Top trips in Lisbon
An hour’s train ride outside of Lisbon is Sintra. Attracted by the area’s cooler climate, the Portuguese nobility built fantastic castles and gardens here. One of the most notable castles is Pena Palace. Described by Ferdinand II as the crown of Sintra, this multi-coloured castle is like something out of a Disney film. The town has continued to develop many quirky architectural styles, with one example – Quinta da Regaleira – taking Gothic to a beautiful, if alarming extreme! The incredible sculpture gardens are maze-like, with many hidden tunnels and grottoes to explore. Perhaps most mystical are the Initiation Wells, underground towers built for Tarot initiation rites and complete with gloomy spiral staircases.
Praia de Carcavelos beach
Praia de Carcavelos is the closest and most popular of Lisbon’s sandy beaches. Easily accessible by train, this golden beach is great for sunbathing and surfing. Pack light – with surf schools in the area it is easy to hire the equipment you need. Being so near to Lisbon does mean that the beach can get quite crowded, especially on a warm summer’s day. However, you might feel that this seaside trip is just too good to miss.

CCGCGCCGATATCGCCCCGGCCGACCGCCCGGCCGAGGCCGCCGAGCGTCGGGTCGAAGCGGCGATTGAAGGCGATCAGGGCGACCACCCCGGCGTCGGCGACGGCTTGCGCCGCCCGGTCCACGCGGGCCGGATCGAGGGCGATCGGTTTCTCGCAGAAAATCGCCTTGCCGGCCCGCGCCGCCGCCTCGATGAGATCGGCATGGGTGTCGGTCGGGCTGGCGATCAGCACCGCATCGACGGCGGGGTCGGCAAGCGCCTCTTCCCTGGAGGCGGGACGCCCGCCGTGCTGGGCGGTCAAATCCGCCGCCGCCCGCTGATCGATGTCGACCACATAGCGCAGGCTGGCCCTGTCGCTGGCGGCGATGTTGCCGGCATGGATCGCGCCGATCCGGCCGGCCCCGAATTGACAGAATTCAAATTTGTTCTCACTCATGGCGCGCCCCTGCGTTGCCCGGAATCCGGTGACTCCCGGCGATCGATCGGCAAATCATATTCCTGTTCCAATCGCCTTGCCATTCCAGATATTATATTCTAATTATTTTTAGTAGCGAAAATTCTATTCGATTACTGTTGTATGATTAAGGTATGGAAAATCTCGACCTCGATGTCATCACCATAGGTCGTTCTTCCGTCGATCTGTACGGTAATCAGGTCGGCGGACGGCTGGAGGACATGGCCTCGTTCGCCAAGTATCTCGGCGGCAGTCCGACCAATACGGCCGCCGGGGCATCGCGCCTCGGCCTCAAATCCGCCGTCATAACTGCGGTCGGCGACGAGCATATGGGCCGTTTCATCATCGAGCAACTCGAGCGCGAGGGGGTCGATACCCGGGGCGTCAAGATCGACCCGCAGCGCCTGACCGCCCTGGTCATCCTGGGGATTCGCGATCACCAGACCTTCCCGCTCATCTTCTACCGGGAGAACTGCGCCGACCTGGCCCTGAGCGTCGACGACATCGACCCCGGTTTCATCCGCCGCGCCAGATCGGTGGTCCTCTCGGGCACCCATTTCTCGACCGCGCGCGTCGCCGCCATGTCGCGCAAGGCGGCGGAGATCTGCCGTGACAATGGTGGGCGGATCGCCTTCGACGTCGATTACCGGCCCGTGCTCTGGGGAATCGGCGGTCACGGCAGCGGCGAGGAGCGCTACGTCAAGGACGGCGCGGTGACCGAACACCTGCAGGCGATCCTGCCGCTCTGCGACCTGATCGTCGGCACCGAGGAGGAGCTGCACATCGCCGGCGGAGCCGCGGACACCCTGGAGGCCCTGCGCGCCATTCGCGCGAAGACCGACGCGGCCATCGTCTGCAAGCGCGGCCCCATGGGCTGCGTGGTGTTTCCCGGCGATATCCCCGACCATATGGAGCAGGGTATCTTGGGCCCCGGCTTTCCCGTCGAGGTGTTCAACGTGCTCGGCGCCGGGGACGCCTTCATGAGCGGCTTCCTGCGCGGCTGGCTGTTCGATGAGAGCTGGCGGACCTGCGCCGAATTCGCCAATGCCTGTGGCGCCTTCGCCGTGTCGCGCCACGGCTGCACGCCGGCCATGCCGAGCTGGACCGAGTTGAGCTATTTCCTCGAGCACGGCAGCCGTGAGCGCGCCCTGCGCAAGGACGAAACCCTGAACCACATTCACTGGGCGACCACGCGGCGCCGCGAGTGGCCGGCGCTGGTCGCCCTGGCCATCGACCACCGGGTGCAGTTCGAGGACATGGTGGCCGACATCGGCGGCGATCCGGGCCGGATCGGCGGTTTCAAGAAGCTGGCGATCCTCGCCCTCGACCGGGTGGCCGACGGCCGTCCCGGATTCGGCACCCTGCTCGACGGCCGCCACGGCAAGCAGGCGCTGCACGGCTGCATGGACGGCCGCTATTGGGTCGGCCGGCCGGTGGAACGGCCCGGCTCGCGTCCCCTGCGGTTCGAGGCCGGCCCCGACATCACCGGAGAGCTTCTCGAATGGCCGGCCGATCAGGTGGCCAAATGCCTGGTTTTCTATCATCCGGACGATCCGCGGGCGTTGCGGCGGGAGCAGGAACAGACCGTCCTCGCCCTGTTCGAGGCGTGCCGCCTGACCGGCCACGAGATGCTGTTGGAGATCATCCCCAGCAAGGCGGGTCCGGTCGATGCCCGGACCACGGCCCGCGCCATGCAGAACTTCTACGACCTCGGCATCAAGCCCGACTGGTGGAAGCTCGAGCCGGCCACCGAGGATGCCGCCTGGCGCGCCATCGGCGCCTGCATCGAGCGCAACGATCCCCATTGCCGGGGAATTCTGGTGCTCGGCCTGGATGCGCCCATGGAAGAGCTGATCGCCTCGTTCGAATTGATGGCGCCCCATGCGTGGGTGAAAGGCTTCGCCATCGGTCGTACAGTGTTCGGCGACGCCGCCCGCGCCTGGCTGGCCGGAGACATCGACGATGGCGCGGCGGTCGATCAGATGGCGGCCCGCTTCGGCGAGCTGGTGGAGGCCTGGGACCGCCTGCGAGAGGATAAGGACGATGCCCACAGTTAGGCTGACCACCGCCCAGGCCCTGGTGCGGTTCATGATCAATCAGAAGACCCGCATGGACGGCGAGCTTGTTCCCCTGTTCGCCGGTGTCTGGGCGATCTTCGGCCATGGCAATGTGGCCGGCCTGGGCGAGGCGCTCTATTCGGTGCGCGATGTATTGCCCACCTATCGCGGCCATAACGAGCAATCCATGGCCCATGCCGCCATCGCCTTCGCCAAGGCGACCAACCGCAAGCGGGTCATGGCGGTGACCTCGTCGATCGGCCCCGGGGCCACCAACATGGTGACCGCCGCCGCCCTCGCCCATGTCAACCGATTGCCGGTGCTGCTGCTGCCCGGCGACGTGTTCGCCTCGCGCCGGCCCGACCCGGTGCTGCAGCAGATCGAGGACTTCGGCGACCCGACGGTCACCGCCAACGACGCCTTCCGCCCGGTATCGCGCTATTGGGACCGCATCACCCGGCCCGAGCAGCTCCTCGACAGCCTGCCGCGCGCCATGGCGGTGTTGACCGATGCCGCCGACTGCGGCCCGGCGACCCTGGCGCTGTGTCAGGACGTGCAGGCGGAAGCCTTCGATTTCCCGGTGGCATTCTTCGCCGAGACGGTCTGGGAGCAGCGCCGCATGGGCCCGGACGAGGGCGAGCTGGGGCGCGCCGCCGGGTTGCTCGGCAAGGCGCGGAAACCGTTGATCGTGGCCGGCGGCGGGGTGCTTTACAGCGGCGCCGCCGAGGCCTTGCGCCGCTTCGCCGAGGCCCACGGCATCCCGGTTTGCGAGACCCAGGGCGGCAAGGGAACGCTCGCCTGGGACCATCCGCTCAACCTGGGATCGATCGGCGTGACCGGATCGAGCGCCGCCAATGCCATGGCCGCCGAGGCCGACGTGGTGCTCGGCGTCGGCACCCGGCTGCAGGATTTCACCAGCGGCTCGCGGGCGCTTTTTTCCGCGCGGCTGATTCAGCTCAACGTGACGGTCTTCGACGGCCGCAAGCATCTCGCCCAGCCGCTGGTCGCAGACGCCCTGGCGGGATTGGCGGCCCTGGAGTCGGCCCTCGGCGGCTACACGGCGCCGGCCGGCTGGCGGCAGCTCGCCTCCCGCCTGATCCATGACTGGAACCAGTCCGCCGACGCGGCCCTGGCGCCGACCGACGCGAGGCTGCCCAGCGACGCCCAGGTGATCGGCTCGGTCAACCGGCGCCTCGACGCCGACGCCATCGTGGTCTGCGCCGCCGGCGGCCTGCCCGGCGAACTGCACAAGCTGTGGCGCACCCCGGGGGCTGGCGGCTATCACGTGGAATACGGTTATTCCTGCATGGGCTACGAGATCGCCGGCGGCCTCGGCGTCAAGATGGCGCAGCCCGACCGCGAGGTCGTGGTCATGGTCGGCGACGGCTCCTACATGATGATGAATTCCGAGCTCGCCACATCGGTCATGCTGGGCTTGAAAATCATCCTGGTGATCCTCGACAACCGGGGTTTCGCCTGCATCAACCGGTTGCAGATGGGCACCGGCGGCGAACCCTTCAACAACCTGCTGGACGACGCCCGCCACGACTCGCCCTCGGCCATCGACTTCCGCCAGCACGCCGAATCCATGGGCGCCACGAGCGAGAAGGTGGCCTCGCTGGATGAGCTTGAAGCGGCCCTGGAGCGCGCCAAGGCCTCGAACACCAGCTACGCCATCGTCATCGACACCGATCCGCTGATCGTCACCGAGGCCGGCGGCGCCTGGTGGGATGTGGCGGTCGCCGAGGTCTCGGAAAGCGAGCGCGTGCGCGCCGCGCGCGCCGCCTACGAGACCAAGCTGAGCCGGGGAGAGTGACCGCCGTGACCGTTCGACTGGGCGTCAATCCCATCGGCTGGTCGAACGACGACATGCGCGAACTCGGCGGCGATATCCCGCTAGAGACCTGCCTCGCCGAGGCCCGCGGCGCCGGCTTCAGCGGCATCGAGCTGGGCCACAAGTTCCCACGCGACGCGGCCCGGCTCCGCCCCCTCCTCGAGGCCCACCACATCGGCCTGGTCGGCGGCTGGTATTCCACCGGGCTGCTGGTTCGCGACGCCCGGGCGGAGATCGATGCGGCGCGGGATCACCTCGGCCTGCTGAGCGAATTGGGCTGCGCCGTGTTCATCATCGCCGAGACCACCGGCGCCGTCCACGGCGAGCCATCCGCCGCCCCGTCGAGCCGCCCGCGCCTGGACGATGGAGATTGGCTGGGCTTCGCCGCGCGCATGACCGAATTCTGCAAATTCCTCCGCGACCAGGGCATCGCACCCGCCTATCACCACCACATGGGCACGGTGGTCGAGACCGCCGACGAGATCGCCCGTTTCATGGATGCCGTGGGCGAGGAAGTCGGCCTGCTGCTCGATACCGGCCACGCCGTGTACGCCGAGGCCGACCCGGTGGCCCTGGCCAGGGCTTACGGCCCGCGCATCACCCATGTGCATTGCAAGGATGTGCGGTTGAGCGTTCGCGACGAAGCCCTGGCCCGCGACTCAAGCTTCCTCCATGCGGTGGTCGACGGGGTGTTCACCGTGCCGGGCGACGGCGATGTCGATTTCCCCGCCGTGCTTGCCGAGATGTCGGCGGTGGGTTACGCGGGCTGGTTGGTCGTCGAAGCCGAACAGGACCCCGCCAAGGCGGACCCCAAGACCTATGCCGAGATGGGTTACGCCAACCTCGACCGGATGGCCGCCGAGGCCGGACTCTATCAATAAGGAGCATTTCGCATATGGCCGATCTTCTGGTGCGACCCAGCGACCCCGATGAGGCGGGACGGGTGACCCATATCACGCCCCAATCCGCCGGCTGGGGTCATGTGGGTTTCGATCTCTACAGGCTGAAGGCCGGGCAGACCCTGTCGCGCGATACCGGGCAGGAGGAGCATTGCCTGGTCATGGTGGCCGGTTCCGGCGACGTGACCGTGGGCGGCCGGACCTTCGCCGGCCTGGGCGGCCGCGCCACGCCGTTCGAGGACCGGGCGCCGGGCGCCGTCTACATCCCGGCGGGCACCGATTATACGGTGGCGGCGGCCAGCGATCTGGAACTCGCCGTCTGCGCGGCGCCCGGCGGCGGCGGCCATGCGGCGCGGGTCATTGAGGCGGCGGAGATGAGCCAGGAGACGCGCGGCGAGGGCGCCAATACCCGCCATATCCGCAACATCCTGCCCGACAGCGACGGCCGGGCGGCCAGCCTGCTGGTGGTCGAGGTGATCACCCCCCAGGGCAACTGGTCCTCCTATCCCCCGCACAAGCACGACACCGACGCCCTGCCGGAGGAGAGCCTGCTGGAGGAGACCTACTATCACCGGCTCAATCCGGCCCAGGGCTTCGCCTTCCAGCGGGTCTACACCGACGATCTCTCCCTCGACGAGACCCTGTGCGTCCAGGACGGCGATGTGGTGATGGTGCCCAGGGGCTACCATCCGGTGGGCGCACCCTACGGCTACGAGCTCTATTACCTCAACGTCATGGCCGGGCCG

This medieval district survived the great earthquake that destroyed much of the rest of Lisbon in 1755 and is still remarkably well preserved today. Originally founded by the Romans, it was the African Muslims who settled there that left the greatest impression on this hillside neighbourhood. Make time for a visit to Miradouro das Portas do Sol, the highest point in Alfama, with gorgeous views stretching all the way down to the river.
We recommend that you take time to wander around the narrow and winding streets. If you get lost, our tip is to head directly up or down. Eventually, you’ll reach either the river or the castle on top of the hill, and can easily make your way from there. Listen out for the sound of fado singing echoing through the alleyways. This traditional folksong has developed uniquely in Portugal and, despite their plaintive sounds, they’re still very popular.
The docklands of Alfama, called Jardim Do Tabaco, are now a high-end nightlife spot frequented by the locals and they attract a very different crowd from when it was used as storage for tobacco.